Spring has Sprung, but Frost Still Likely

    Spring has Sprung, but Frost Still Likely

    May 10, 2018

    ASK AN EXPERT: SPRING HAS SPRUNG, BUT FROST STILL LIKELY

    Determining when to plant a garden can be especially confusing in Utah’s unpredictable, varied climate where last-frost dates can vary by many days within just a few miles. Many experienced gardeners have planted and later lost their plants to frost.

    An example of how fickle Utah’s climate can be is in Cache Valley. Frost-free days vary from an average of 113 days inflor Lewiston and Trenton to 158 days on the USU campus. Similar examples are common around the state.

    Geographic characteristics of where you live can help in determining when to plant. When a yard is located in a populated area or on a mountain bench, it usually has a longer growing season. Other areas located at slightly lower elevations where cold air drains and cannot escape have a shorter season. This is why local commercial orchards are generally located on benches. Additionally, urban and suburban areas are slightly warmer than surrounding areas due to the urban heat effect. Heat from buildings and warmth generated by sunlight reflected from roads and other surfaces increases temperatures and delays frost. It can be helpful to chat with a local farmer or experienced gardener in your area to determine what works for him or her regarding when to plant.

    In addition to frost information, it is important to take into account the needs of the plants. Vegetables planted locally fall into four basic categories: hardy, semi-hardy, tender and very tender. Depending on which category a plant belongs to, planting dates vary from early spring until early summer. Consider the following:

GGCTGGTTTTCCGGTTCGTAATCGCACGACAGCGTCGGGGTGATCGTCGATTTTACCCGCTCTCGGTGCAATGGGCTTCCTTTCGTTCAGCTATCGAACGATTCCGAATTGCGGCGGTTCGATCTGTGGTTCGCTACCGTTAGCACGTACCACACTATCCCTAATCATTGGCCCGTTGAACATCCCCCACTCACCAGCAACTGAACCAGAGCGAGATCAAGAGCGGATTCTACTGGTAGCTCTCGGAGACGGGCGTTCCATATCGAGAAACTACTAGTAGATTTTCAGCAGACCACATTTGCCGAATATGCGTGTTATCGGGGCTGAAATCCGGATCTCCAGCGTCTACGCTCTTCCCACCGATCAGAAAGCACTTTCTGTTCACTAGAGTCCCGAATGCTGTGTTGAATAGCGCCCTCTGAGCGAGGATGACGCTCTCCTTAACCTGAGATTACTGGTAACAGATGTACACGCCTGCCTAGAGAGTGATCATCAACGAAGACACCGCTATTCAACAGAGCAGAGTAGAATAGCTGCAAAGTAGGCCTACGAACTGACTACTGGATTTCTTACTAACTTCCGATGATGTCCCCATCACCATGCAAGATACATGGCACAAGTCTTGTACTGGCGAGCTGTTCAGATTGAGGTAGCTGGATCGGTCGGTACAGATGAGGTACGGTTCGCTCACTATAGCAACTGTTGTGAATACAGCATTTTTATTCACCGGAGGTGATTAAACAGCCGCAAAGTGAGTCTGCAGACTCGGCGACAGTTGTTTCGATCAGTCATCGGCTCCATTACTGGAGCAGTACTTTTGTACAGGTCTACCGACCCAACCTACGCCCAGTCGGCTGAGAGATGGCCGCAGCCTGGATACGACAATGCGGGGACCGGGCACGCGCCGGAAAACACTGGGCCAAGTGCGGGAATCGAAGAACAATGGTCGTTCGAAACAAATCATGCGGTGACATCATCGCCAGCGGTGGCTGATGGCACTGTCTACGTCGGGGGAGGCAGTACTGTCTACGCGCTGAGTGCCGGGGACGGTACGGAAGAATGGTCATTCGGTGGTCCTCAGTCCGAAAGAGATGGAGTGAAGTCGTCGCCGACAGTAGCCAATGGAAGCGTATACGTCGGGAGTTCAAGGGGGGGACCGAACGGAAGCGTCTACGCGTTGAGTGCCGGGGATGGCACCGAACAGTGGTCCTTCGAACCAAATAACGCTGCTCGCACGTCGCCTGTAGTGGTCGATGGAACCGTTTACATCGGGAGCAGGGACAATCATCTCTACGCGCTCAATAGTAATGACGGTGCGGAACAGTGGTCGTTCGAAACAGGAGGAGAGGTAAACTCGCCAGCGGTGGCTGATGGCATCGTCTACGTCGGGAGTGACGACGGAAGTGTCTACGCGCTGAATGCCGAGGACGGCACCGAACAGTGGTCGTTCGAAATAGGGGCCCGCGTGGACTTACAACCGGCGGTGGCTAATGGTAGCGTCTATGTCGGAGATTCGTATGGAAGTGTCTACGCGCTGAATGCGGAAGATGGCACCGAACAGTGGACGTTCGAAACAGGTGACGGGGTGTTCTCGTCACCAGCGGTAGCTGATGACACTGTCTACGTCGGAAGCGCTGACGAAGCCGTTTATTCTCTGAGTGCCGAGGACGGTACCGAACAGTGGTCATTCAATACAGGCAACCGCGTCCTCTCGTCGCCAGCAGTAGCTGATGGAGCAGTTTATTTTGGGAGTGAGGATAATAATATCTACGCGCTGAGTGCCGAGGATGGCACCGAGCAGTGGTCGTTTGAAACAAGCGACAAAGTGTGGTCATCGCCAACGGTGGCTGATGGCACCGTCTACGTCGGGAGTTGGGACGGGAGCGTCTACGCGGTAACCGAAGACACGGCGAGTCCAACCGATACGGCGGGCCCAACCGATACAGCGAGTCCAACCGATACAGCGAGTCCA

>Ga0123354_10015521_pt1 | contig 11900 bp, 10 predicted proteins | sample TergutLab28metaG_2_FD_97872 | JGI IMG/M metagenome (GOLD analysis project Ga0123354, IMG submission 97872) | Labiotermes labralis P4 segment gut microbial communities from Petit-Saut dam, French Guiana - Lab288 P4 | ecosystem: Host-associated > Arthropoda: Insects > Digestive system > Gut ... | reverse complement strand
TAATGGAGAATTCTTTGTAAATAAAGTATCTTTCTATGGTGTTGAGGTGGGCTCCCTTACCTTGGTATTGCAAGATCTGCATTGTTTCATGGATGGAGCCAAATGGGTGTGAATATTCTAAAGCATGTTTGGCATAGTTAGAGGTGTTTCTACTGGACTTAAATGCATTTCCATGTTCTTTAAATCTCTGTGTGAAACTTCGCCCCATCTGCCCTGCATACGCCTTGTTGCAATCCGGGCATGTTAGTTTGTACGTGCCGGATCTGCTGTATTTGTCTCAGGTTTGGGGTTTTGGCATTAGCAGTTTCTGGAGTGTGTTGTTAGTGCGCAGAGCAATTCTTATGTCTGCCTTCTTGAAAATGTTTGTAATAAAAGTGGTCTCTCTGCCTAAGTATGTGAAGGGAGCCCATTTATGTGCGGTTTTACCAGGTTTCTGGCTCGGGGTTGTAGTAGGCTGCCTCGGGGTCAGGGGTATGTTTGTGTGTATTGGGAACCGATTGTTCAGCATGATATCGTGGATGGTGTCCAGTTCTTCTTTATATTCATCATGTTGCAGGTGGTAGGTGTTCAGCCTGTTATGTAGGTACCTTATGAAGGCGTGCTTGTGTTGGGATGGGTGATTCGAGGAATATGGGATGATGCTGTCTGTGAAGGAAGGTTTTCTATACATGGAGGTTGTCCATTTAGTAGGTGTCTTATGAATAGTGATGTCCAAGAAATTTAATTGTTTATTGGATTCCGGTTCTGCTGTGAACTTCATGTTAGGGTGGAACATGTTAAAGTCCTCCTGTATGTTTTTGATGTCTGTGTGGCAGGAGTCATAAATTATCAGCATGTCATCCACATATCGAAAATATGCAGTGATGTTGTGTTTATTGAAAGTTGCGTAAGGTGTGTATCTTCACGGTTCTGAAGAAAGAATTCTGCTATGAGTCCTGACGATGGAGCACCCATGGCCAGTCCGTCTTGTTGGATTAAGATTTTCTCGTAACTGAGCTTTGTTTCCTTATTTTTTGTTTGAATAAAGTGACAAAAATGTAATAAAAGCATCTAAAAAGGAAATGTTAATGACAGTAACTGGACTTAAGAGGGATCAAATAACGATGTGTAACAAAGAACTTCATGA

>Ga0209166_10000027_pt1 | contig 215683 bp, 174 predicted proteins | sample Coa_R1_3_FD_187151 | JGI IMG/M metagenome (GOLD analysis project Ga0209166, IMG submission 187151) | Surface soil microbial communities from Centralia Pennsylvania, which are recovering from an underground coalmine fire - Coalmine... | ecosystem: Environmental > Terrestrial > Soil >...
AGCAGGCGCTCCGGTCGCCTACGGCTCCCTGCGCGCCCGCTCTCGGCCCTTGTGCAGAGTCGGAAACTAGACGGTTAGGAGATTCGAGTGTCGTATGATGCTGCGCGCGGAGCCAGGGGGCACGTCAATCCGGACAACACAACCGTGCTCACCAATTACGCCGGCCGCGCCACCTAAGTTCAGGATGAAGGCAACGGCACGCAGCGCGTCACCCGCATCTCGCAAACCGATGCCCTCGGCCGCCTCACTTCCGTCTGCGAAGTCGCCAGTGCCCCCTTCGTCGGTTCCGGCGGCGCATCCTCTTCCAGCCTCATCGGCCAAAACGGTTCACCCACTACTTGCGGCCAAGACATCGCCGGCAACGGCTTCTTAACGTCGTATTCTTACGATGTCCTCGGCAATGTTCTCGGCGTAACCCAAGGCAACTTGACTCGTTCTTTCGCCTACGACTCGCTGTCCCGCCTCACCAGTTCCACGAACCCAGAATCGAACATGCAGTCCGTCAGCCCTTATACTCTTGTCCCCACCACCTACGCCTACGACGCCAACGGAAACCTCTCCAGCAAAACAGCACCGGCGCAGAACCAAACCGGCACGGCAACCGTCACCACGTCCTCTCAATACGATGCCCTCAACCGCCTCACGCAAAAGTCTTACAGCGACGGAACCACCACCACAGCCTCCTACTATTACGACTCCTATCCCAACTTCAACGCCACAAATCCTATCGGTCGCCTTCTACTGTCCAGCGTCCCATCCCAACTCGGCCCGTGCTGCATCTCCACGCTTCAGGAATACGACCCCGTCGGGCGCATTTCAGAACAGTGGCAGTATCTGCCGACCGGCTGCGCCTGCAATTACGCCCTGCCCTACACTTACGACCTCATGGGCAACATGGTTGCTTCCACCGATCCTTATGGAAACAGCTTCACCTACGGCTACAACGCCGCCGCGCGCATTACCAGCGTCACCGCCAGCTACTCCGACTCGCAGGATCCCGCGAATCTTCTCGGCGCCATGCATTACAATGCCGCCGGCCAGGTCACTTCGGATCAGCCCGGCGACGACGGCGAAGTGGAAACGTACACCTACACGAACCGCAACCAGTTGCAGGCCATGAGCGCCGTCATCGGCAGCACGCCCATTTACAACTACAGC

• Hardy vegetables, including asparagus, broccoli, cabbage, onions, peas and spinach, can be planted as soon as the     soil is workable in early spring. This usually ranges between 45 and 60 days before the average last frost. These           same vegetables can be safely planted until the average last frost date.

     • Semi-hardy plants, such as beets, carrots, lettuce and potatoes, can be planted one to two weeks after the hardy           group. These can be planted until the average last-frost date.

     • Tender vegetables, such as celery, cucumbers, corn and most beans, should be planted on the average last-frost           date. 

     • Very tender plants, such as squash, beans, melons, tomatoes, eggplants and peppers, should not be planted until at     least a week after the average last frost. Even if frost does not occur before this time, these plants will not grow well       and are more susceptible to disease until warmer weather. 

    If you have lost plants to frost, you are not alone, and all you can do is try again.
     

    Average Frost Dates for Various Utah Locations. Note that these dates are averages and can vary from year to year.

     

     

                                   Frost Dates

     

    City

    Last

    First

    Frost-Free Days

    Alpine

    May 20

    September 30

    136

    Blanding

    May 13

    October 12

    153

    Cedar City

    May 10

    October 5

    148

    Delta

    May 17

    September 28

    134

    Farmington

    May 5

    October 10

    158

    Fillmore

    May 16

    October 4

    140

    Huntsville

    June 11

    September 9

      89

    Kanab

    May 7

    October 20

    166

    Lake Town

    June 15

    September 10

      87

    Logan

    May 14

    September 25

    135

    Morgan

    June 6

    September 11

     98

    Moroni

    June 1

    September 18

    109

    Ogden

    May 1

    October 24

    176

    Park City

    June 9

    September 1

      92

    Price

    May 12

    October 7

    148

    Roosevelt

    May 18

    September 25

    130

    Spanish Fork

    May 1

    October 13

    165

    St. George

    April 6

    October 28

    205

    Tooele

    May 7

    October 14

    159

    Tremonton

    May 3

    October 10

    160 


    For information on areas not listed, contact your local county Extension office.

    By: Taun Beddes, Utah State University Extension horticulturist, 801-851-8460, taun.beddes@usu.edu

    Published on: May 11, 2018

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